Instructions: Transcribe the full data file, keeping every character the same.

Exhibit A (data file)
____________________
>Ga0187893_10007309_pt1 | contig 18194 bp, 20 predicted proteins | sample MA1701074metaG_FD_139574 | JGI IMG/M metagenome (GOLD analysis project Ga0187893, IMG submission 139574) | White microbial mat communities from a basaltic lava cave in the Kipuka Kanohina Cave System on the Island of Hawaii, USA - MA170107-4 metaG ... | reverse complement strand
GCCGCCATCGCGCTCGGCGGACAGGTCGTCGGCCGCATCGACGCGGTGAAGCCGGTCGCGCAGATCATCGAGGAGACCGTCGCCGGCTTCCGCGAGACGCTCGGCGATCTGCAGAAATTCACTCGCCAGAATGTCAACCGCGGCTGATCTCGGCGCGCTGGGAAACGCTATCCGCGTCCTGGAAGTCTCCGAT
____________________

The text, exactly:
>Ga0187893_10007309_pt1 | contig 18194 bp, 20 predicted proteins | sample MA1701074metaG_FD_139574 | JGI IMG/M metagenome (GOLD analysis project Ga0187893, IMG submission 139574) | White microbial mat communities from a basaltic lava cave in the Kipuka Kanohina Cave System on the Island of Hawaii, USA - MA170107-4 metaG ... | reverse complement strand
GCCGCCATCGCGCTCGGCGGACAGGTCGTCGGCCGCATCGACGCGGTGAAGCCGGTCGCGCAGATCATCGAGGAGACCGTCGCCGGCTTCCGCGAGACGCTCGGCGATCTGCAGAAATTCACTCGCCAGAATGTCAACCGCGGCTGATCTCGGCGCGCTGGGAAACGCTATCCGCGTCCTGGAAGTCTCCGAT